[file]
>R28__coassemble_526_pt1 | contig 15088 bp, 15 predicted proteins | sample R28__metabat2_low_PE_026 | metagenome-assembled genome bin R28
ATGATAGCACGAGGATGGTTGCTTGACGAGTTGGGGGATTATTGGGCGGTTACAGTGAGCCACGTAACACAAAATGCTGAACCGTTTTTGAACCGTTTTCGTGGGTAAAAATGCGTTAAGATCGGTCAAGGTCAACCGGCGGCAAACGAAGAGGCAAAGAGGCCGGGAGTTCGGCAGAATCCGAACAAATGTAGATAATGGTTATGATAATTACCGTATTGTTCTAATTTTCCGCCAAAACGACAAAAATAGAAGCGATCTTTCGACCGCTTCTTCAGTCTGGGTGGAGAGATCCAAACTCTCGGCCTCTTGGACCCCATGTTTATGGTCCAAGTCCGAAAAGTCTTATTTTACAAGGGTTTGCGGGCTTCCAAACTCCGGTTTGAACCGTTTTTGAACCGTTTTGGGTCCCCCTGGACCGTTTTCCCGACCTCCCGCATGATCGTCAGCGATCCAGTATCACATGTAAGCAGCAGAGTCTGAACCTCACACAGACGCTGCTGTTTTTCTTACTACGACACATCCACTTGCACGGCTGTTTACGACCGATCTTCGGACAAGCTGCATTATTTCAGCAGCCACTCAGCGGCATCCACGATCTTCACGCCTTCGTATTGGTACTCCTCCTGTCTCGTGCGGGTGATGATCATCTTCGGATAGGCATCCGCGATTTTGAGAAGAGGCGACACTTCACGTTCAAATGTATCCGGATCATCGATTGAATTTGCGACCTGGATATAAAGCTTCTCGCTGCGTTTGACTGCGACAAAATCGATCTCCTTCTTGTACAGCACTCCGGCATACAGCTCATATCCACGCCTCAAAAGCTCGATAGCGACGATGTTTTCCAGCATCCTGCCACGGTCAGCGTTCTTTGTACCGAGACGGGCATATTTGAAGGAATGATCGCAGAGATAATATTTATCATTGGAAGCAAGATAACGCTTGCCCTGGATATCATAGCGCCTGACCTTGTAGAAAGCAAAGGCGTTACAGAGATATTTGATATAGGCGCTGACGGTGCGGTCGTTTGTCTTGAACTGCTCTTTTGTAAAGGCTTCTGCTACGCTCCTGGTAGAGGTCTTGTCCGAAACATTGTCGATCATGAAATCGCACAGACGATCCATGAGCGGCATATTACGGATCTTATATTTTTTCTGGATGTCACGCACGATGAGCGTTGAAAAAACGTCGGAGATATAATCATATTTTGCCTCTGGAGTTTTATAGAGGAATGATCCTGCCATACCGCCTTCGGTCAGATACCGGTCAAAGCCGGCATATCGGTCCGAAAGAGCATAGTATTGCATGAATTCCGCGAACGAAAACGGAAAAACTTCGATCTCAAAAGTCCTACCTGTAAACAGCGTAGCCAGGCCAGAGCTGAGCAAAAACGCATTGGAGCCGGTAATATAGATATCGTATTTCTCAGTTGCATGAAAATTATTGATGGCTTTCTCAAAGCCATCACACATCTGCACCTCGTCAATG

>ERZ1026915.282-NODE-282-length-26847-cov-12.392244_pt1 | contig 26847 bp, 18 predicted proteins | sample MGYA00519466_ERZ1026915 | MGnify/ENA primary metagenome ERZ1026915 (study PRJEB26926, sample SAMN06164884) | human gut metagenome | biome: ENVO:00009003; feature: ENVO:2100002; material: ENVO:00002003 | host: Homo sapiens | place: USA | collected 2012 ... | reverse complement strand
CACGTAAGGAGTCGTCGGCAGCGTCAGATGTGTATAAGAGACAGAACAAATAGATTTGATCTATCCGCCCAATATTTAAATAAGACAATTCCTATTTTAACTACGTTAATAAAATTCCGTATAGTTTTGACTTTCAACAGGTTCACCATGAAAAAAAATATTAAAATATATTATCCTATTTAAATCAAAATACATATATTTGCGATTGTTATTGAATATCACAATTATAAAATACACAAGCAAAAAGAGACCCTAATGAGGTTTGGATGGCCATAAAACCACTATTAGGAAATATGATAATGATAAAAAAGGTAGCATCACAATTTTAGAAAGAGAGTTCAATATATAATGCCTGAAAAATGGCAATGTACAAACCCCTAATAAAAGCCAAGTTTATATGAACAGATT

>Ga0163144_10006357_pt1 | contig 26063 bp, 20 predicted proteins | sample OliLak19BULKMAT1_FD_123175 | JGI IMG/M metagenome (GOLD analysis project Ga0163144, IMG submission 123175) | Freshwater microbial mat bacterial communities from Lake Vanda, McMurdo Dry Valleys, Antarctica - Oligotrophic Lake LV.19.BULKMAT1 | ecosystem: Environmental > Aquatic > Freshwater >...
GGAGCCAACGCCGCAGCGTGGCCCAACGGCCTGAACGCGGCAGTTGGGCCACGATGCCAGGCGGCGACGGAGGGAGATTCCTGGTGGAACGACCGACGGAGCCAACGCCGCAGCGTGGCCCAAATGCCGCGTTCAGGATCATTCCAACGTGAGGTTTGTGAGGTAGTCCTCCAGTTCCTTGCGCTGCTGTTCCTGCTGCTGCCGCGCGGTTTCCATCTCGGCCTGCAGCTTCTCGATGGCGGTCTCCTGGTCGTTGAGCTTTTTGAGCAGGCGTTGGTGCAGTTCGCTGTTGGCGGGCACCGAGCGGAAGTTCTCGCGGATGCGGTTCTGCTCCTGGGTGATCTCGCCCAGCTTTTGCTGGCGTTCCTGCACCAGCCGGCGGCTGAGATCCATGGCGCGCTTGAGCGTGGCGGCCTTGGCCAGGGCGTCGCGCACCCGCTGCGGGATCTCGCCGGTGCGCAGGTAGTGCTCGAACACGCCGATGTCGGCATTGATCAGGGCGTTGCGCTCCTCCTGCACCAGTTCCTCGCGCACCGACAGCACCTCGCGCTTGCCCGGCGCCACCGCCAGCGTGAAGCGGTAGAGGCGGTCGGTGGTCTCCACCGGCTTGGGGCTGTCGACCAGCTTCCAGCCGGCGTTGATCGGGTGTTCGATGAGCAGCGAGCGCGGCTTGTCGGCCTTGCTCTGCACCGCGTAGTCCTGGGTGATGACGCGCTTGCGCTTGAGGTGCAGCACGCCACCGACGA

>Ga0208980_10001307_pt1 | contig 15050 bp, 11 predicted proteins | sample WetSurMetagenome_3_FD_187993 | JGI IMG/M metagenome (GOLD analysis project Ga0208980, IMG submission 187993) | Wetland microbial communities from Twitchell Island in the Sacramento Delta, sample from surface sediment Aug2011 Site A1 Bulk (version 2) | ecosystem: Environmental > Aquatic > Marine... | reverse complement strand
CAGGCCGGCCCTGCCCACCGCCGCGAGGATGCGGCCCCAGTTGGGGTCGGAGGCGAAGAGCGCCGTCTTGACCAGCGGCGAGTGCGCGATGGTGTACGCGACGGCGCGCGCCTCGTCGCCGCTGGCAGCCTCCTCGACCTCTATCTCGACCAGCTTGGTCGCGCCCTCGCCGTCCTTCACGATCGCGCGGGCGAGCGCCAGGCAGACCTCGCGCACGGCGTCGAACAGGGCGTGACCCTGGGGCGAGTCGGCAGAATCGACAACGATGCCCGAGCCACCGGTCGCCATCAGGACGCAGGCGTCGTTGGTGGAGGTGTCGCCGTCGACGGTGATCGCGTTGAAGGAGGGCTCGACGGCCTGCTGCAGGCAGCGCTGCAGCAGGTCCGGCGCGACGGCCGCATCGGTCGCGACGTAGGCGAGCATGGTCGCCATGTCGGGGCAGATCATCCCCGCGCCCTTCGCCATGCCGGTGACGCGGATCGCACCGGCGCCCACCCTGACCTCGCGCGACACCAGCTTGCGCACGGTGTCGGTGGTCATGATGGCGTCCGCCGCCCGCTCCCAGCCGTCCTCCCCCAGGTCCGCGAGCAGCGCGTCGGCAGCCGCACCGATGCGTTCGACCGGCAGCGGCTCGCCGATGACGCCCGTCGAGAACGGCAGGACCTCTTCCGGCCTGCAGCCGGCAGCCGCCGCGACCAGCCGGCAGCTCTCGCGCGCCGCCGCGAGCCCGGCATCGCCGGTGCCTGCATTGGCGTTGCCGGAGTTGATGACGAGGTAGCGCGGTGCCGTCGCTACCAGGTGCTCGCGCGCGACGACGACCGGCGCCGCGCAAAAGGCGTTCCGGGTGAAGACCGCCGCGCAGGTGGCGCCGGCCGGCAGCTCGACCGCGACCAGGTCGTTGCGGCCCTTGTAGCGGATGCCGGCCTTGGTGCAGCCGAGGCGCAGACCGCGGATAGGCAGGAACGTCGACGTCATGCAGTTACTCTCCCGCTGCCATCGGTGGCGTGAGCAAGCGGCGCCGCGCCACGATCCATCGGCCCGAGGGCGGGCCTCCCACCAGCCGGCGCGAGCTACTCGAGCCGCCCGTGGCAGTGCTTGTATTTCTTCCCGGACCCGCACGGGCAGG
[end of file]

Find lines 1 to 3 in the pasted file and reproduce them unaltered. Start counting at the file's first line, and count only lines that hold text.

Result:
>R28__coassemble_526_pt1 | contig 15088 bp, 15 predicted proteins | sample R28__metabat2_low_PE_026 | metagenome-assembled genome bin R28
ATGATAGCACGAGGATGGTTGCTTGACGAGTTGGGGGATTATTGGGCGGTTACAGTGAGCCACGTAACACAAAATGCTGAACCGTTTTTGAACCGTTTTCGTGGGTAAAAATGCGTTAAGATCGGTCAAGGTCAACCGGCGGCAAACGAAGAGGCAAAGAGGCCGGGAGTTCGGCAGAATCCGAACAAATGTAGATAATGGTTATGATAATTACCGTATTGTTCTAATTTTCCGCCAAAACGACAAAAATAGAAGCGATCTTTCGACCGCTTCTTCAGTCTGGGTGGAGAGATCCAAACTCTCGGCCTCTTGGACCCCATGTTTATGGTCCAAGTCCGAAAAGTCTTATTTTACAAGGGTTTGCGGGCTTCCAAACTCCGGTTTGAACCGTTTTTGAACCGTTTTGGGTCCCCCTGGACCGTTTTCCCGACCTCCCGCATGATCGTCAGCGATCCAGTATCACATGTAAGCAGCAGAGTCTGAACCTCACACAGACGCTGCTGTTTTTCTTACTACGACACATCCACTTGCACGGCTGTTTACGACCGATCTTCGGACAAGCTGCATTATTTCAGCAGCCACTCAGCGGCATCCACGATCTTCACGCCTTCGTATTGGTACTCCTCCTGTCTCGTGCGGGTGATGATCATCTTCGGATAGGCATCCGCGATTTTGAGAAGAGGCGACACTTCACGTTCAAATGTATCCGGATCATCGATTGAATTTGCGACCTGGATATAAAGCTTCTCGCTGCGTTTGACTGCGACAAAATCGATCTCCTTCTTGTACAGCACTCCGGCATACAGCTCATATCCACGCCTCAAAAGCTCGATAGCGACGATGTTTTCCAGCATCCTGCCACGGTCAGCGTTCTTTGTACCGAGACGGGCATATTTGAAGGAATGATCGCAGAGATAATATTTATCATTGGAAGCAAGATAACGCTTGCCCTGGATATCATAGCGCCTGACCTTGTAGAAAGCAAAGGCGTTACAGAGATATTTGATATAGGCGCTGACGGTGCGGTCGTTTGTCTTGAACTGCTCTTTTGTAAAGGCTTCTGCTACGCTCCTGGTAGAGGTCTTGTCCGAAACATTGTCGATCATGAAATCGCACAGACGATCCATGAGCGGCATATTACGGATCTTATATTTTTTCTGGATGTCACGCACGATGAGCGTTGAAAAAACGTCGGAGATATAATCATATTTTGCCTCTGGAGTTTTATAGAGGAATGATCCTGCCATACCGCCTTCGGTCAGATACCGGTCAAAGCCGGCATATCGGTCCGAAAGAGCATAGTATTGCATGAATTCCGCGAACGAAAACGGAAAAACTTCGATCTCAAAAGTCCTACCTGTAAACAGCGTAGCCAGGCCAGAGCTGAGCAAAAACGCATTGGAGCCGGTAATATAGATATCGTATTTCTCAGTTGCATGAAAATTATTGATGGCTTTCTCAAAGCCATCACACATCTGCACCTCGTCAATG

>ERZ1026915.282-NODE-282-length-26847-cov-12.392244_pt1 | contig 26847 bp, 18 predicted proteins | sample MGYA00519466_ERZ1026915 | MGnify/ENA primary metagenome ERZ1026915 (study PRJEB26926, sample SAMN06164884) | human gut metagenome | biome: ENVO:00009003; feature: ENVO:2100002; material: ENVO:00002003 | host: Homo sapiens | place: USA | collected 2012 ... | reverse complement strand